Issue 4: March 2023

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A Message from the ISWG Director

Welcome to the VT Invasive Species Working Group spring inVAsion newsletter! A lot has happened since our last correspondence that I am delighted to share with you. First off, we are delighted to welcome many new members to our steering committee: Haldre Rogers (FWC), Luis Escobar (FWC), Mike Sorice (FREC), Meryl Mims (BIO), and Joe Drake (BIO). Check out their bios elsewhere in the newsletter. These folks have brought a lot of fresh ideas and energy to the ISWG and we are really excited about our next steps. 

Speaking of next steps, the ISWG was awarded a very competitive internal grant to position VT as a center of excellence in invasion science, policy, and management. We held an internal summit on February 10 to get a better sense of the ongoing invasion-related work on campus and scope our future - we had ~100 faculty, staff, students, and administrators from all across campus. It was super inspiring to see the good work and new collaborations on campus. We are working hard on the next phase of this process and will keep you updated as we want to partner with you and the groups across Virginia and the region to build strong partnerships.

As part of this growth the ISWG has organized more formally with me serving as Director and our core faculty and postdocs as the steering committee. The idea is that as we grow we need structure for organizational purposes. We will be adding additional structure internally (VT faculty, staff, students) and externally (you!) - stay tuned for more details in future newsletters as we want to work together! If you have any invasion-related content that you would like featured in a future newsletter please let me know - we are keen to feature successes, partnerships, grant opportunities, workshops, etc. to better inform our community.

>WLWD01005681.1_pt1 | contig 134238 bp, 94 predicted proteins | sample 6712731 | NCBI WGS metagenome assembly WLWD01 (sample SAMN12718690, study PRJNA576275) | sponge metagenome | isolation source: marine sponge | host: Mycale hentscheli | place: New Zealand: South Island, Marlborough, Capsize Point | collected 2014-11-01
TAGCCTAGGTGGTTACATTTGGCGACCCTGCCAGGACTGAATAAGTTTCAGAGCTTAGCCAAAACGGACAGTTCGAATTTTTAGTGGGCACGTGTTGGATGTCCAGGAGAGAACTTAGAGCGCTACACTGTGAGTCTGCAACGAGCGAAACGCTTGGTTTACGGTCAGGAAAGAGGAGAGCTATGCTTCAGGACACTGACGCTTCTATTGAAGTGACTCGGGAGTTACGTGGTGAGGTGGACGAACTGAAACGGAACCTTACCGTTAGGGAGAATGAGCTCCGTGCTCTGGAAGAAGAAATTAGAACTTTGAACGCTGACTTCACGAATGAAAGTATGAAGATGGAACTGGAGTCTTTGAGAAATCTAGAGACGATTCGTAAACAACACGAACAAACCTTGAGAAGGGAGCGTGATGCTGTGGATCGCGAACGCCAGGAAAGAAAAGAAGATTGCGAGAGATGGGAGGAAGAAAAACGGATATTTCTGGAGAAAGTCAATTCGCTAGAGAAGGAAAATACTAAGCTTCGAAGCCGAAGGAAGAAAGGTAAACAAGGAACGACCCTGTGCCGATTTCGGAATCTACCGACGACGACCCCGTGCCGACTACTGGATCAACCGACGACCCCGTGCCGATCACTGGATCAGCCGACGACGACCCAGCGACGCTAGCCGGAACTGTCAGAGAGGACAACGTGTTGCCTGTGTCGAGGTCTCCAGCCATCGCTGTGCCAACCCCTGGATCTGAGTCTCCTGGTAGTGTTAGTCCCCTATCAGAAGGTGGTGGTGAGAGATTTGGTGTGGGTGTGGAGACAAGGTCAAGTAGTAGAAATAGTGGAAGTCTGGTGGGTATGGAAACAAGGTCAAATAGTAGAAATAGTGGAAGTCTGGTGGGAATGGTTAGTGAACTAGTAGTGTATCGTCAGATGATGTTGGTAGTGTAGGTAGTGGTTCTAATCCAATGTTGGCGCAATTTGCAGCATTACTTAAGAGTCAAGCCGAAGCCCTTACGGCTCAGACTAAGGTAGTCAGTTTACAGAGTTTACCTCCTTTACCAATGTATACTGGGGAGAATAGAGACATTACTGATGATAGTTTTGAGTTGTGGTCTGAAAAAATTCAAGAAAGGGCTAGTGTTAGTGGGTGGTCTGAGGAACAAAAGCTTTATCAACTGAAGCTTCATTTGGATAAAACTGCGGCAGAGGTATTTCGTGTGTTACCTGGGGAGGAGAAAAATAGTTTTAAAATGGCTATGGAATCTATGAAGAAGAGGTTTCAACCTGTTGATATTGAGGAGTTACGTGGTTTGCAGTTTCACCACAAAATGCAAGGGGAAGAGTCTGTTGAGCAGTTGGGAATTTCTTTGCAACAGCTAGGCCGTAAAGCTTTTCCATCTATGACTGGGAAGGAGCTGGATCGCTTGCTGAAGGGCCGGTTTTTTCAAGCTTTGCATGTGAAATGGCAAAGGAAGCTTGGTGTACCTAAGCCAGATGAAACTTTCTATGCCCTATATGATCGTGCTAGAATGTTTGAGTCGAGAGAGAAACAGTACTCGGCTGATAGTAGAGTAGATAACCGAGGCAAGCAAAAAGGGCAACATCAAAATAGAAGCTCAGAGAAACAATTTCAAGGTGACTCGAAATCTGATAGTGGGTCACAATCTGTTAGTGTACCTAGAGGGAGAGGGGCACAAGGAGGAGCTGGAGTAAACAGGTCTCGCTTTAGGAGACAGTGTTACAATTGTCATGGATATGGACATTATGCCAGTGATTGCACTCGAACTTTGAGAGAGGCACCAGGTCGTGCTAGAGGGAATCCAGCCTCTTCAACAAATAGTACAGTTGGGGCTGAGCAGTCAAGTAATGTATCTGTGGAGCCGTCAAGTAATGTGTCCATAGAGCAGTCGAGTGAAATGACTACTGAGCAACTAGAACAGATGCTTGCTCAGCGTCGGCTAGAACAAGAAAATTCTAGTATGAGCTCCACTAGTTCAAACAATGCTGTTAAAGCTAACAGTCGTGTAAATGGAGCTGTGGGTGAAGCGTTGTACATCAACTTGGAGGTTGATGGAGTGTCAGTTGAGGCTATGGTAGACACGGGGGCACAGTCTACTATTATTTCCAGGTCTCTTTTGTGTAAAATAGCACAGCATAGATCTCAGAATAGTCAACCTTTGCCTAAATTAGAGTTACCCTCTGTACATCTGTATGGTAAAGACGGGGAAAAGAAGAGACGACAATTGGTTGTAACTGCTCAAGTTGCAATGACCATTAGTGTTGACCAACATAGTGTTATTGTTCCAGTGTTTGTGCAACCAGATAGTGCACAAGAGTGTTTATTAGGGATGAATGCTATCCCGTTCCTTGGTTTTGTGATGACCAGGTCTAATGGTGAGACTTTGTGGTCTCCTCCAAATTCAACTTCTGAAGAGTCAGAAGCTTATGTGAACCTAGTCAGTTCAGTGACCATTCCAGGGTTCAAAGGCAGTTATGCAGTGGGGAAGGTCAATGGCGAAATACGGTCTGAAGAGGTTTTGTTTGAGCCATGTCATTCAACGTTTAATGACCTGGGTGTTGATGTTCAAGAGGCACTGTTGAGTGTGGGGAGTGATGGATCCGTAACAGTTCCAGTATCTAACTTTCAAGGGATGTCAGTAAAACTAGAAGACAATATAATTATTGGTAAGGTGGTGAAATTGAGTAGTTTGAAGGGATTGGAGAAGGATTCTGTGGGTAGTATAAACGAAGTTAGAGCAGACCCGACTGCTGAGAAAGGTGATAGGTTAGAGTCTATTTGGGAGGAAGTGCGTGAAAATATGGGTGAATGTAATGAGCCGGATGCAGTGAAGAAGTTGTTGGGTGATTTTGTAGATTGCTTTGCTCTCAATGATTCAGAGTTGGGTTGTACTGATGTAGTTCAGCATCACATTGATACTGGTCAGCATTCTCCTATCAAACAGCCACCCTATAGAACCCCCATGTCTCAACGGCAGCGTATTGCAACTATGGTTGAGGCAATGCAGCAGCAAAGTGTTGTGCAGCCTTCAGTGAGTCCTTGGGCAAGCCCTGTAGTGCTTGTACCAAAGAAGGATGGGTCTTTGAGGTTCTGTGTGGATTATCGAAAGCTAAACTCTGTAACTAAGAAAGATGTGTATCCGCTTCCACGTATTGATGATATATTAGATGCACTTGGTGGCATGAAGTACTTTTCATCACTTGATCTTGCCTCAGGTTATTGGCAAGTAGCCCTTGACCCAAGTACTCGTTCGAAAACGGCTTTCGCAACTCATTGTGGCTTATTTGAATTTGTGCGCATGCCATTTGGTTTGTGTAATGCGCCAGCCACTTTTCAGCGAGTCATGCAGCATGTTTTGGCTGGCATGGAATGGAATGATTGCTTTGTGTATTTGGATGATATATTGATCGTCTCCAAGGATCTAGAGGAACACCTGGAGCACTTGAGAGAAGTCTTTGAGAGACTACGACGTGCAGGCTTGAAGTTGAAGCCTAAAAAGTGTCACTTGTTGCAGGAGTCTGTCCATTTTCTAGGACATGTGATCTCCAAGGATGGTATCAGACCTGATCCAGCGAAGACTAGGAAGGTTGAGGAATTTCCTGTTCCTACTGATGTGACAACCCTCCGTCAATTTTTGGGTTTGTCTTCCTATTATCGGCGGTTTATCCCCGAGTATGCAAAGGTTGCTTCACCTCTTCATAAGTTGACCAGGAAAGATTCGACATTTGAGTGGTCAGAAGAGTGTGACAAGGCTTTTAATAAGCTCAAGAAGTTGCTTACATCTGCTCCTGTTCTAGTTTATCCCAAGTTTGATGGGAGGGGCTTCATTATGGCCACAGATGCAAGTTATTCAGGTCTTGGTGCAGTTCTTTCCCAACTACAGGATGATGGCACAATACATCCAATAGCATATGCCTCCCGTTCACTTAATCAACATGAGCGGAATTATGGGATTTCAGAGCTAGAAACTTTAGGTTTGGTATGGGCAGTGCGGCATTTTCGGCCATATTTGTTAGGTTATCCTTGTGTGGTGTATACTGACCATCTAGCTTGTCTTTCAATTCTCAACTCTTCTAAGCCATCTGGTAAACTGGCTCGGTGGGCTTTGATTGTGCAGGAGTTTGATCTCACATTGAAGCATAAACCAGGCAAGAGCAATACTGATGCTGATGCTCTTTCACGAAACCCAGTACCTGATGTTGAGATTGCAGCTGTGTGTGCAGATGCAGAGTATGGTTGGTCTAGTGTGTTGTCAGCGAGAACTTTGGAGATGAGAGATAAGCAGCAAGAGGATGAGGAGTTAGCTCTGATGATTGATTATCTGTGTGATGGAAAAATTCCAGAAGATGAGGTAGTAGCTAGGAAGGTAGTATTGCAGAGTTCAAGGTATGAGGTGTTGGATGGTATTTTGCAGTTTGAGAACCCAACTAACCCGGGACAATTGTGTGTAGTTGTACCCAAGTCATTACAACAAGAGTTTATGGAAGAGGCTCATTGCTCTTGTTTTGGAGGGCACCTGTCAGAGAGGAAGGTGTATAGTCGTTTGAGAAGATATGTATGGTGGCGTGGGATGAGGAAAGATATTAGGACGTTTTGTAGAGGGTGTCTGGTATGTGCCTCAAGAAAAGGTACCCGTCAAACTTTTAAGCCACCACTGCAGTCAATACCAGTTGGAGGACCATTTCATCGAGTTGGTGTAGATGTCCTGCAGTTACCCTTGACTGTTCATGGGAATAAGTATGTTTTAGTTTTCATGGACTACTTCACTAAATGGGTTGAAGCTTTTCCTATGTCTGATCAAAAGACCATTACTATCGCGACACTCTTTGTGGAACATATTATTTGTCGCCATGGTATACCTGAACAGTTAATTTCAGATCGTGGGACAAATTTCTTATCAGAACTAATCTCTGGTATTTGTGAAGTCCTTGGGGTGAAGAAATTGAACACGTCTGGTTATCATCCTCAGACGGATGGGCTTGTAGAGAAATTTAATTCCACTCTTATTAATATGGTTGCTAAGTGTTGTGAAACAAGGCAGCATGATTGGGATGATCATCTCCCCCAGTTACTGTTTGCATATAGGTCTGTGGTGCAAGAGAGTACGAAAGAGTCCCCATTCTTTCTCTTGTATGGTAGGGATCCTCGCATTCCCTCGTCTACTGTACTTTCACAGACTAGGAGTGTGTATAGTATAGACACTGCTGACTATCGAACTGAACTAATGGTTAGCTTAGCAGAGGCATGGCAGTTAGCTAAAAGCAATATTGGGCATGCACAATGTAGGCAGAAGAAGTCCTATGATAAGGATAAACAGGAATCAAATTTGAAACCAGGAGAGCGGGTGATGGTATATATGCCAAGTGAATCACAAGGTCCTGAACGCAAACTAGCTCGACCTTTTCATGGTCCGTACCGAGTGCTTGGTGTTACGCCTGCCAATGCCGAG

Jacob Barney

ISWG Updates

New members of the ISWG steering committee

Haldre Rogers joined the Department of Fish and Wildlife Conservation in the fall semester of 2022. Rogers’s research explores the role of animals as pollinators, seed dispersers, and predators in forest systems. Her primary research program is in the Mariana Islands, where the invasive brown tree snake has caused the loss of nearly all forest birds from the island of Guam.

Luis E. Escobar (DVM, MSc, PhD) studies the environmental factors that explain the spread, endemicity, and emergence of infectious diseases. Escobar studies the impact of pathogens from invasive host species on native host species. His team develops analytical approaches to better reconstruct epidemics by analyzing pathogens as invasive organisms.  

Michael Sorice is an associate professor in the Department of Forest Resources & Environmental Conservation. His research focuses on environmental stewardship, with an emphasis on the role of natural resource users in protecting biodiversity and imperiled ecosystems.

Joe Drake is interested in the intersection of landscape connectivity and population dynamics, bringing conservation, management, and spatial ecological theory into more holistic approaches. His research spans work on species from bullfrogs to bighorn sheep intersecting local and global scales.